Broadcom Buys More Bluetooth for $49M

Broadband communications chipmaker Broadcom Monday
said it will purchase Bluetooth software provider WIDCOMM in a stock and
cash transaction worth an estimated $49 million.

The two companies are very familiar with each other after working over the last
year on compatibility and sometimes finding their technologies in the same
phones, headsets, handheld computers, mice and keyboards.


San Diego-based
WIDCOMM’s software has been in the market for more than three years and is
strongly steeped in Windows-based products as well as other embedded
infrastructures.

“We see a great opportunity to use our software in other Broadcom-based
system solutions for future wireless products, such as smart phones,
consumer devices, broadband gateways and digital set-top boxes,” WIDCOMM
president and CEO Bob Hunsberger said in a statement.

Broadcom’s investment also speaks to the 39 percent of adult surfers who
now have a broadband connection at home. DSL is largely responsible
for home broadband growth, as Pew Internet & American Life Project reports
that DSL subscriptions have catapulted from 28 percent of market share in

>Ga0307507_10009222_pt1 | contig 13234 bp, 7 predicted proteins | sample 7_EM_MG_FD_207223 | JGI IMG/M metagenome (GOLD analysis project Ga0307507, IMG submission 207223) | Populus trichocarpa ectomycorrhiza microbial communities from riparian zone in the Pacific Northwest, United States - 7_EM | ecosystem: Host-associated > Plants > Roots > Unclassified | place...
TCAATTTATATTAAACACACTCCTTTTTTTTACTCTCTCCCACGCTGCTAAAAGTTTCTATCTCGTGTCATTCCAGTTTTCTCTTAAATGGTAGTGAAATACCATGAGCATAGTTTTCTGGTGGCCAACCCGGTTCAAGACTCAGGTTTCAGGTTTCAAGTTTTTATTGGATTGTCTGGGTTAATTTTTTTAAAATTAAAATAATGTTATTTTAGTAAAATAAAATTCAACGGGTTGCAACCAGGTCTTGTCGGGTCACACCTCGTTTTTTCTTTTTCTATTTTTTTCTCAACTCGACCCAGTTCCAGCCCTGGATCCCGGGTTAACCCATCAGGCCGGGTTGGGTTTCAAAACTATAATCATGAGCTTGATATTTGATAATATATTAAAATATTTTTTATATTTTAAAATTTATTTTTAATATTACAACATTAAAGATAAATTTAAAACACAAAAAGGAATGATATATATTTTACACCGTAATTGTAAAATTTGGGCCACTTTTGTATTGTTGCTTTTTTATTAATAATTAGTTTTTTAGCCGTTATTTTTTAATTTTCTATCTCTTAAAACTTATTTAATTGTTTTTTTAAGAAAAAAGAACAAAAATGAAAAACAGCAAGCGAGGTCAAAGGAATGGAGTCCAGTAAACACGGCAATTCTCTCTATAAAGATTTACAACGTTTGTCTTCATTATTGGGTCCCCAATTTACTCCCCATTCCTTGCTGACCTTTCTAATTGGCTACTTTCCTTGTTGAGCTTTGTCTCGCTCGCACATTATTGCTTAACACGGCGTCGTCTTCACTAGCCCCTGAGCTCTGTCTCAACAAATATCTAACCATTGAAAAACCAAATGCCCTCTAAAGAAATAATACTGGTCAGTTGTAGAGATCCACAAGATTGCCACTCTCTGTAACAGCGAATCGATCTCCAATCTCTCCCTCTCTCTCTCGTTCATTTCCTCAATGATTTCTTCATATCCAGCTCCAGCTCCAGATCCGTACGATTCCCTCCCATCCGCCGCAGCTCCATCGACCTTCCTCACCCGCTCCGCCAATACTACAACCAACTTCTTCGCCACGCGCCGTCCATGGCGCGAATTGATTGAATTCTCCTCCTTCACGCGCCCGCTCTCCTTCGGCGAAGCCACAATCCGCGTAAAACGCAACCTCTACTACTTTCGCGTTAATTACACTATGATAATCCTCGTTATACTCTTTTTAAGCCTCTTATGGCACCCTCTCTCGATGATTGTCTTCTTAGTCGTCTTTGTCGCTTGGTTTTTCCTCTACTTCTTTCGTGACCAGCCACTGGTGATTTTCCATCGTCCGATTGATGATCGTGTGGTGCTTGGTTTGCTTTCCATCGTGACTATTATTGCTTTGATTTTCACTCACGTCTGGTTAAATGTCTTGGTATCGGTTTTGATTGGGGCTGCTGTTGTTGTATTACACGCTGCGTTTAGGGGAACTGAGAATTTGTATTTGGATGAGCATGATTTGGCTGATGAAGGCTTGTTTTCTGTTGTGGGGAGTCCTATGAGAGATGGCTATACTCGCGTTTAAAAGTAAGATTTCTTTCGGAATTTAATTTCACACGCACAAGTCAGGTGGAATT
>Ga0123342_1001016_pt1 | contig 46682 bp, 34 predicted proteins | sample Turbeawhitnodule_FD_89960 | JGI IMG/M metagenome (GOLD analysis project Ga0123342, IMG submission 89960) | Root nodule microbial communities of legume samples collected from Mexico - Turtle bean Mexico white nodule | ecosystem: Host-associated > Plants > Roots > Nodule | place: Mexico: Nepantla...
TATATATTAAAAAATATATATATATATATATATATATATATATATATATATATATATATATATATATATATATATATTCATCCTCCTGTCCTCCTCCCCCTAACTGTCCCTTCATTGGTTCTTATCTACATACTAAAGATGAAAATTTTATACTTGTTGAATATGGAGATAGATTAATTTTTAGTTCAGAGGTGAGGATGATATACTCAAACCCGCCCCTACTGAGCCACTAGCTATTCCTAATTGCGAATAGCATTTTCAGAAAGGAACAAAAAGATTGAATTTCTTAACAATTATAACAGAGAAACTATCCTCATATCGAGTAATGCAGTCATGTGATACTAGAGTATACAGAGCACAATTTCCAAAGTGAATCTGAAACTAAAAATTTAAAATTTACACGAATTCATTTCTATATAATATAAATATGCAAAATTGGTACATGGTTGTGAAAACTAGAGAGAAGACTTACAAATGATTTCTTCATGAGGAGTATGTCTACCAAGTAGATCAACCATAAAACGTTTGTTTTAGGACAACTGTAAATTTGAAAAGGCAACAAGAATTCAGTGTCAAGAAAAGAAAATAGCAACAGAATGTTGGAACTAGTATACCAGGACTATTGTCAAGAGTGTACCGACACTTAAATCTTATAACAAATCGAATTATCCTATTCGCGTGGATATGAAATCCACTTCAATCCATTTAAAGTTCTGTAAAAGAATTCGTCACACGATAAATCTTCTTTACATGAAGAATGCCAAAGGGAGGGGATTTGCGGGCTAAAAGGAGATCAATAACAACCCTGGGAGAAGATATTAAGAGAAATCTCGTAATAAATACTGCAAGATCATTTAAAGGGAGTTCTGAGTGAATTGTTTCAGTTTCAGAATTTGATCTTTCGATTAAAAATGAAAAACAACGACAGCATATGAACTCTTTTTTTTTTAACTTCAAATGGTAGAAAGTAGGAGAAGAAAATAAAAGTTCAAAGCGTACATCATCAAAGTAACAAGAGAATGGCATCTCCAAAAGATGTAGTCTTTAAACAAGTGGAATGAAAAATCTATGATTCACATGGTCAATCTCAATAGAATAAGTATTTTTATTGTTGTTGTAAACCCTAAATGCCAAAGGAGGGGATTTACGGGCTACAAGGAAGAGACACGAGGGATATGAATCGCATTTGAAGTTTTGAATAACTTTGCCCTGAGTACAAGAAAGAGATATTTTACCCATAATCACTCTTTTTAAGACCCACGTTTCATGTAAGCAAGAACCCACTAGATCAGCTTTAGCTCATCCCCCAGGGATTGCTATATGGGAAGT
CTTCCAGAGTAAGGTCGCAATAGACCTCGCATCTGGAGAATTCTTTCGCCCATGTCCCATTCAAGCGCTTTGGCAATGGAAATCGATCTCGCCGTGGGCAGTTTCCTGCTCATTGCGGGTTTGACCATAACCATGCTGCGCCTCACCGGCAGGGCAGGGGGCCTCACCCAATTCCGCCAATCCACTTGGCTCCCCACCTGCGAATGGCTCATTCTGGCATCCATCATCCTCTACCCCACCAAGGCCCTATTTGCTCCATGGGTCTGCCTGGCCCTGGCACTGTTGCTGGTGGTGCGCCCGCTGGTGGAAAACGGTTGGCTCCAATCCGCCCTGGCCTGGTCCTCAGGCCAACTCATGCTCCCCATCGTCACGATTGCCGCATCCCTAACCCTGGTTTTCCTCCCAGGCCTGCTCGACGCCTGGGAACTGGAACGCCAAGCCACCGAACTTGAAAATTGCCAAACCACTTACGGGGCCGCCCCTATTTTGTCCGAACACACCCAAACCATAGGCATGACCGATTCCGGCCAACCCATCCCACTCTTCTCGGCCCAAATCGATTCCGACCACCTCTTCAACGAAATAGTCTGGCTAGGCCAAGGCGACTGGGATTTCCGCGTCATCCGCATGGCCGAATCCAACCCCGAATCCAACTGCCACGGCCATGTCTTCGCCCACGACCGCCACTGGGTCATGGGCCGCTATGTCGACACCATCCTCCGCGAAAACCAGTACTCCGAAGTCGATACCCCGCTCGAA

March 2003 to 42 percent in 2004.

“The acquisition of WIDCOMM should provide many more opportunities for
adoption of Broadcom Bluetooth silicon in this rapidly growing market in
which we expect to see a 60 percent annual growth rate for chipsets over
five years,” said Joyce Putscher, Director of Convergence Research at
In-Stat/MDR.

By adding WIDCOMM to its fold, Broadcom said it now gains not only 100
end products but also better relationships with more than 80 PC and PDA OEMs
including Dell, HP, IBM, Logitech, Panasonic, Samsung, and Sony. Broadcom’s
current customer list also includes Dell and HP as well as Motorola, and
Cisco Systems.

Broadcom is no
stranger
to Bluetooth, already launching its own Bluetooth-qualified
single-chip radio. The company’s Blutonium line of products includes devices
for mobile phones, PCs and PDAs, as well as application-specific chips for
cellular phones and wireless mouse and keyboard applications.

The acquisition is the third in as many months for Irvine, Calif.-based
Broadcom. The company recently took over a handful of storage technology
patents from Cirrus Logic as well as spending close to $77.5 million for
MPEC compression developer Sand Video earlier this month.


Broadcom has been
working hard to outdo its competition, which includes Agere, Intel and Texas
Instruments, and cuts costs by outsourcing production to Asian foundries such
as TSMC, SMIC, Silterra, and UMC.

The boards of directors of both companies approved the merger but now
must wait for approval by privately-held WIDCOMM’s shareholders and the
usual regulatory requirements. Broadcom said the transaction should be
finalized by the end of June and has offered to put up $3 million in
cash as part of the purchase price to make sure it does.

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